The Chinese banking system is truly the Wild West of the banking world -- or, more accurately, a "Wild East." Analysts worry that Chinese banks are hiding bad loans on their balance sheets as "investment receivables," which require little or no reserves for loan losses.
China's growing pile of bad debts is probably partly to blame on its management of its currency, creating incentive for "hot money" to flow into the country to capitalize on its appreciating currency.
In this segment of Industry Focus: Financials, The Motley Fool's Gaby Lapera and Jordan Wathen discuss how bank accounting and monetary policy decisions are intertwined.
A full transcript follows the video.
This podcast was recorded on Dec. 12, 2016.
Gaby Lapera: Another thing that's been really big in the news lately is China has decided to use this method of funding, labeling loans, that is really interesting, and is not something that's available to American banks because of the regulation that we have here. They have this thing called an investment receivable. An investment receivable is basically a loan. It's a debt that's owed to the company, but it has a lot more favorable accounting provisions than you would get for a loan. Additionally, Chinese banks don't have to keep reserves in place for receivables. So if an investment receivable were to go belly-up, Chinese banks don't have to have any capital in reserve to minimize the effects of that, which allows the banks to use more of their capital but is also super risky.
Jordan Wathen: Right. It's a problem of really bad disclosure. When it comes to financial institutions, the financial institutions you want to invest in are the ones that have great disclosures. The Wall Street Journal really ran with this story. They talk about how it's the equivalent of $2 trillion in loans that are now classified as these investment receivables. And they've grown about three times since 2013-2015. That's a two-year stretch, three times growth in that category, just because they're hiding what many people believe -- and in some cases, they probably are -- the bad loans in these investment receivable accounts.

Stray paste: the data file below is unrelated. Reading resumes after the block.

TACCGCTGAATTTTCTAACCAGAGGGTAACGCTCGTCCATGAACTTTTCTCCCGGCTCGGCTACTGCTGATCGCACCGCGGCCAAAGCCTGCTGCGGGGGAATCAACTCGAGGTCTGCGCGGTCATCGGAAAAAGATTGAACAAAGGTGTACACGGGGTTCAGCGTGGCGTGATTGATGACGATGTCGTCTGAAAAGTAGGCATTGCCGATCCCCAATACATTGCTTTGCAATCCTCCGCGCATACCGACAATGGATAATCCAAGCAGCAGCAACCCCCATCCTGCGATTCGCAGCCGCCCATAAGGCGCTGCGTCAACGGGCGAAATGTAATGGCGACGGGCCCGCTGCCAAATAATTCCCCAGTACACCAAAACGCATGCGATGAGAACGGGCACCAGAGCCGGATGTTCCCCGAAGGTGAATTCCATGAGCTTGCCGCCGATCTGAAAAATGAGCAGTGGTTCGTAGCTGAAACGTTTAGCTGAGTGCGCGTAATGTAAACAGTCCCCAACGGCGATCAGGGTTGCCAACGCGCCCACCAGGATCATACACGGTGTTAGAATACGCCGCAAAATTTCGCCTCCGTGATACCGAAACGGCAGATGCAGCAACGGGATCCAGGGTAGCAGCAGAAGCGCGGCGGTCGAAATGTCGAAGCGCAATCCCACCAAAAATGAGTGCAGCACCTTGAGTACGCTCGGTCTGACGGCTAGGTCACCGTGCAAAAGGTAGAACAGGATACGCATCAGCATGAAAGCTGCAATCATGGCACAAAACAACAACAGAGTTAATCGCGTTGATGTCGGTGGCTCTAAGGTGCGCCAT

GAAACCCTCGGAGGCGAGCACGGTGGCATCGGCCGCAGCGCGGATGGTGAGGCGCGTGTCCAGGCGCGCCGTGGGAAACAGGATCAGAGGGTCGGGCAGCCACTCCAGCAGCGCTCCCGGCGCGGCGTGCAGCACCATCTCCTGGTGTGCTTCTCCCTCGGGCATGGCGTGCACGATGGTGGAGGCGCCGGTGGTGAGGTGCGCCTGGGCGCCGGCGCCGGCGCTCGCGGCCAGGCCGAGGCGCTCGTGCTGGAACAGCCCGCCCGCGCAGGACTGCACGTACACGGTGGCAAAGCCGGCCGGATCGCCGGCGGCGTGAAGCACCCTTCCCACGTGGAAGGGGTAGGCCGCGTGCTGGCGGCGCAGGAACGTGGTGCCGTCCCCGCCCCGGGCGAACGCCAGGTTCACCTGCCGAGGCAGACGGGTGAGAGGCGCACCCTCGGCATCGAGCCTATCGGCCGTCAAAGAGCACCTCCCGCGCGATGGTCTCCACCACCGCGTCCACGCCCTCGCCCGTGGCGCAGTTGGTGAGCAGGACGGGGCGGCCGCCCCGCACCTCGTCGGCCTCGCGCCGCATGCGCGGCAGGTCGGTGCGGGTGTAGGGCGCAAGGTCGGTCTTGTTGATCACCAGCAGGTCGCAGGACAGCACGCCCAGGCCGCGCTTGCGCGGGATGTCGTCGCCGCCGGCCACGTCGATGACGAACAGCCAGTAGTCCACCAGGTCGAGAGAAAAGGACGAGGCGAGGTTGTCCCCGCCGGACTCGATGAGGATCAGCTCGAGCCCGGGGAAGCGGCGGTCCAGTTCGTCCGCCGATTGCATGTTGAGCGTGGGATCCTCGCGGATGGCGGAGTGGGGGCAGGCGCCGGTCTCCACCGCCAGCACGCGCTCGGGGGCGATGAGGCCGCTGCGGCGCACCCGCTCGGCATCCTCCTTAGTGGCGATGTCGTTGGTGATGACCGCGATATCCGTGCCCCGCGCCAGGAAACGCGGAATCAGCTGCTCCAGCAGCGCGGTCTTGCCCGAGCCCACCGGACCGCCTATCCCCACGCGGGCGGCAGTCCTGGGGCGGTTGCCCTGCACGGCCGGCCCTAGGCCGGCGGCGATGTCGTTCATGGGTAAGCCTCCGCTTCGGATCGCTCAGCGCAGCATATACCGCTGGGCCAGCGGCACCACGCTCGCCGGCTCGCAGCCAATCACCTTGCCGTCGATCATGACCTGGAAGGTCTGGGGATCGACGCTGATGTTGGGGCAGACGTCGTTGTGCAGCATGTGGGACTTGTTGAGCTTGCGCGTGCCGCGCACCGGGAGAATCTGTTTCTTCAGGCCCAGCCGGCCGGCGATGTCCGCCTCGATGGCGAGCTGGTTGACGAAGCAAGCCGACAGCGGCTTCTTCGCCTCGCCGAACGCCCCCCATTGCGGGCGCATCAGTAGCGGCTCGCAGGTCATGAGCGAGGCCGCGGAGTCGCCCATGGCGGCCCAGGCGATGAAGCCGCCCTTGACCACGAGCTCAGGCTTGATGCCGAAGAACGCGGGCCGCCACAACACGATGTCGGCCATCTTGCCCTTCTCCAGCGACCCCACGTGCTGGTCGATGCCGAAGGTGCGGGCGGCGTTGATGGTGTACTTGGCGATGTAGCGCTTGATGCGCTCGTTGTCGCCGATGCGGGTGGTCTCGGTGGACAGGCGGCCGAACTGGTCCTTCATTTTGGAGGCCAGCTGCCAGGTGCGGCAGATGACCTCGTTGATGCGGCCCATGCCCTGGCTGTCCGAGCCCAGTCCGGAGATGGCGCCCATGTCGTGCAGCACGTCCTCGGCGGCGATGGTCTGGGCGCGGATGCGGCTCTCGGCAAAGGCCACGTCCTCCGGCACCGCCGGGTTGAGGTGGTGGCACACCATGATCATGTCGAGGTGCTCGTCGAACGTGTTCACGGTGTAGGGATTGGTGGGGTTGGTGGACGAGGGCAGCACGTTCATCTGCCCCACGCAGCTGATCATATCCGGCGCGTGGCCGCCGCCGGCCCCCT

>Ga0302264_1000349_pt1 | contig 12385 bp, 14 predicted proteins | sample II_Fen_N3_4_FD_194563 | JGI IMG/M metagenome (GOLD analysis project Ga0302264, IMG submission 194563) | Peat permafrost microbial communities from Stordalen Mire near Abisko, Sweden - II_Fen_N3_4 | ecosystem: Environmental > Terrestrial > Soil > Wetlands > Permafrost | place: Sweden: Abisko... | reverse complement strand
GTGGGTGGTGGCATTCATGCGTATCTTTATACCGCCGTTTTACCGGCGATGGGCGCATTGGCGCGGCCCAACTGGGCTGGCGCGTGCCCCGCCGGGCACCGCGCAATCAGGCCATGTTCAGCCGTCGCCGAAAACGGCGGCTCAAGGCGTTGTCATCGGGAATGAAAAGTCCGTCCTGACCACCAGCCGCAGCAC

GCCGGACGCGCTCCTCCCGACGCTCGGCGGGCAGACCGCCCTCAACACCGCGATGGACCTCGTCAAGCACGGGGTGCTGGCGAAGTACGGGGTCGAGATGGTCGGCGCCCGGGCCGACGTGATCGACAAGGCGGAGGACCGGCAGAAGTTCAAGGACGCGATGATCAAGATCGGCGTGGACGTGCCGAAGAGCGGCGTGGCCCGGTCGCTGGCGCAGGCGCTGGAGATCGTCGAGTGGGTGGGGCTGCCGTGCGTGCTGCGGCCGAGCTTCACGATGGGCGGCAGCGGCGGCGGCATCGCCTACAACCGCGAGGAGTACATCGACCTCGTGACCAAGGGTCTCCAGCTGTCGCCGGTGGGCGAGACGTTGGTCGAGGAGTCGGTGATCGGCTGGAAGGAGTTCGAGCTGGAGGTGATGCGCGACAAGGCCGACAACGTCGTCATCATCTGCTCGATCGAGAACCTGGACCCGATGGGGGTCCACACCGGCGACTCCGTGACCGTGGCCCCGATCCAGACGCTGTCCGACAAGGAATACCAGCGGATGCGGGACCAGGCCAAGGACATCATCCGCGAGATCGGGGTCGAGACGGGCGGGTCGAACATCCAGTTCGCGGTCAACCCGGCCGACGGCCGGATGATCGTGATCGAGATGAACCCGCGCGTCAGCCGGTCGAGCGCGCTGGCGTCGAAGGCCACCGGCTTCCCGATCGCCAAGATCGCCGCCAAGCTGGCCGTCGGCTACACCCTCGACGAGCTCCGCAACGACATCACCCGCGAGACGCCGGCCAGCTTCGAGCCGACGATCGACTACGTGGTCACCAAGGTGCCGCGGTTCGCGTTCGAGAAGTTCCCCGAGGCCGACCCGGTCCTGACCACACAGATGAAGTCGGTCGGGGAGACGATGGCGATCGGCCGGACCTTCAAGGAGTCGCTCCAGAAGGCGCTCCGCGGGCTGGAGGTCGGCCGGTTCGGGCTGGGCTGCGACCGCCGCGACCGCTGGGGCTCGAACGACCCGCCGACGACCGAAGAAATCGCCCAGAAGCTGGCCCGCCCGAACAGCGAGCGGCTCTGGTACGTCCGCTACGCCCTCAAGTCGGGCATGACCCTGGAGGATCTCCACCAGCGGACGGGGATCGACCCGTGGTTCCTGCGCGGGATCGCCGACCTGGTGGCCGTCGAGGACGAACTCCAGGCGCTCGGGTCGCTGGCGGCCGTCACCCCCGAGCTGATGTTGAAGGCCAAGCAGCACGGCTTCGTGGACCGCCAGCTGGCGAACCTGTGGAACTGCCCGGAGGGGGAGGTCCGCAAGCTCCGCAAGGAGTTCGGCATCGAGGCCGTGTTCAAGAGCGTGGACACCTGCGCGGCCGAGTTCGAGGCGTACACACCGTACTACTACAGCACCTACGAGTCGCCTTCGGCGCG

Lapera: Yeah, which is definitely really interesting. This kind of follows, I don't know if our listeners follow China's debt problems, but China as a country has been getting in increasingly more and more debt. The official level of debt now is 2.5 times the gross domestic product. All of this vernacular here, loosey-gooseyness, is all tied together.
Wathen: Right. If we take a step back, let's go back more than a decade, let's go back to 2005. China says to the world, "OK, fine, our currency is undervalued, we will let it appreciate." So investors around the world hear that and they think, "Wow, here's a chance to make tons of money if we know, directionally, China's currency is only going to go up in value." So if you're an American, the move, if you can do it, is to basically take dollars and go buy Chinese currency, and hope for the exchange rate to change in your favor. At the time -- and this was a big deal especially during the financial crisis and thereafter -- you could borrow money in the United States at 1% and take it to China and earn 5%. So not only were you earning the difference in exchange rates as they fluctuated, but also what they call positive carry, or the interest rate differential, by taking your money overseas.
Lapera: Yeah. That's really interesting. This all ties together into what we were talking about earlier, which is that the Chinese government can kind of do whatever it wants when it comes to financial markets and their currency, which makes investors abroad trust it a lot less.
Wathen: Right. Basically, what it did was tell the world, "Hey, bring all your money to China," so the world started bringing money to China, and then you have all this money circulating around the economy. And when there's tons of money going around, that's when you get these big underwriting errors, that's when you get these loans for businesses that couldn't possibly repay them. You also get the over-investment, you get the Chinese government building houses that no one is going to live in, roads to industrial complexes that have no factories, things of that sort. This sort of hot money floating around in China has incentivized a lot of bad investments.